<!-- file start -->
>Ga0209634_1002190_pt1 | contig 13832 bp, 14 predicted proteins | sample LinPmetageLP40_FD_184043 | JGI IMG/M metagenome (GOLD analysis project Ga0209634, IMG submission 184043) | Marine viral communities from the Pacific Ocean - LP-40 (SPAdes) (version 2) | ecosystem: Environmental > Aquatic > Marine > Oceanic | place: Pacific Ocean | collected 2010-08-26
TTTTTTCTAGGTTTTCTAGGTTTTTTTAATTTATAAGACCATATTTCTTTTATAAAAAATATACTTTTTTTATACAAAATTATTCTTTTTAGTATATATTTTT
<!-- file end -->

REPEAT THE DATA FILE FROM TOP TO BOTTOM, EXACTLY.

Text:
>Ga0209634_1002190_pt1 | contig 13832 bp, 14 predicted proteins | sample LinPmetageLP40_FD_184043 | JGI IMG/M metagenome (GOLD analysis project Ga0209634, IMG submission 184043) | Marine viral communities from the Pacific Ocean - LP-40 (SPAdes) (version 2) | ecosystem: Environmental > Aquatic > Marine > Oceanic | place: Pacific Ocean | collected 2010-08-26
TTTTTTCTAGGTTTTCTAGGTTTTTTTAATTTATAAGACCATATTTCTTTTATAAAAAATATACTTTTTTTATACAAAATTATTCTTTTTAGTATATATTTTT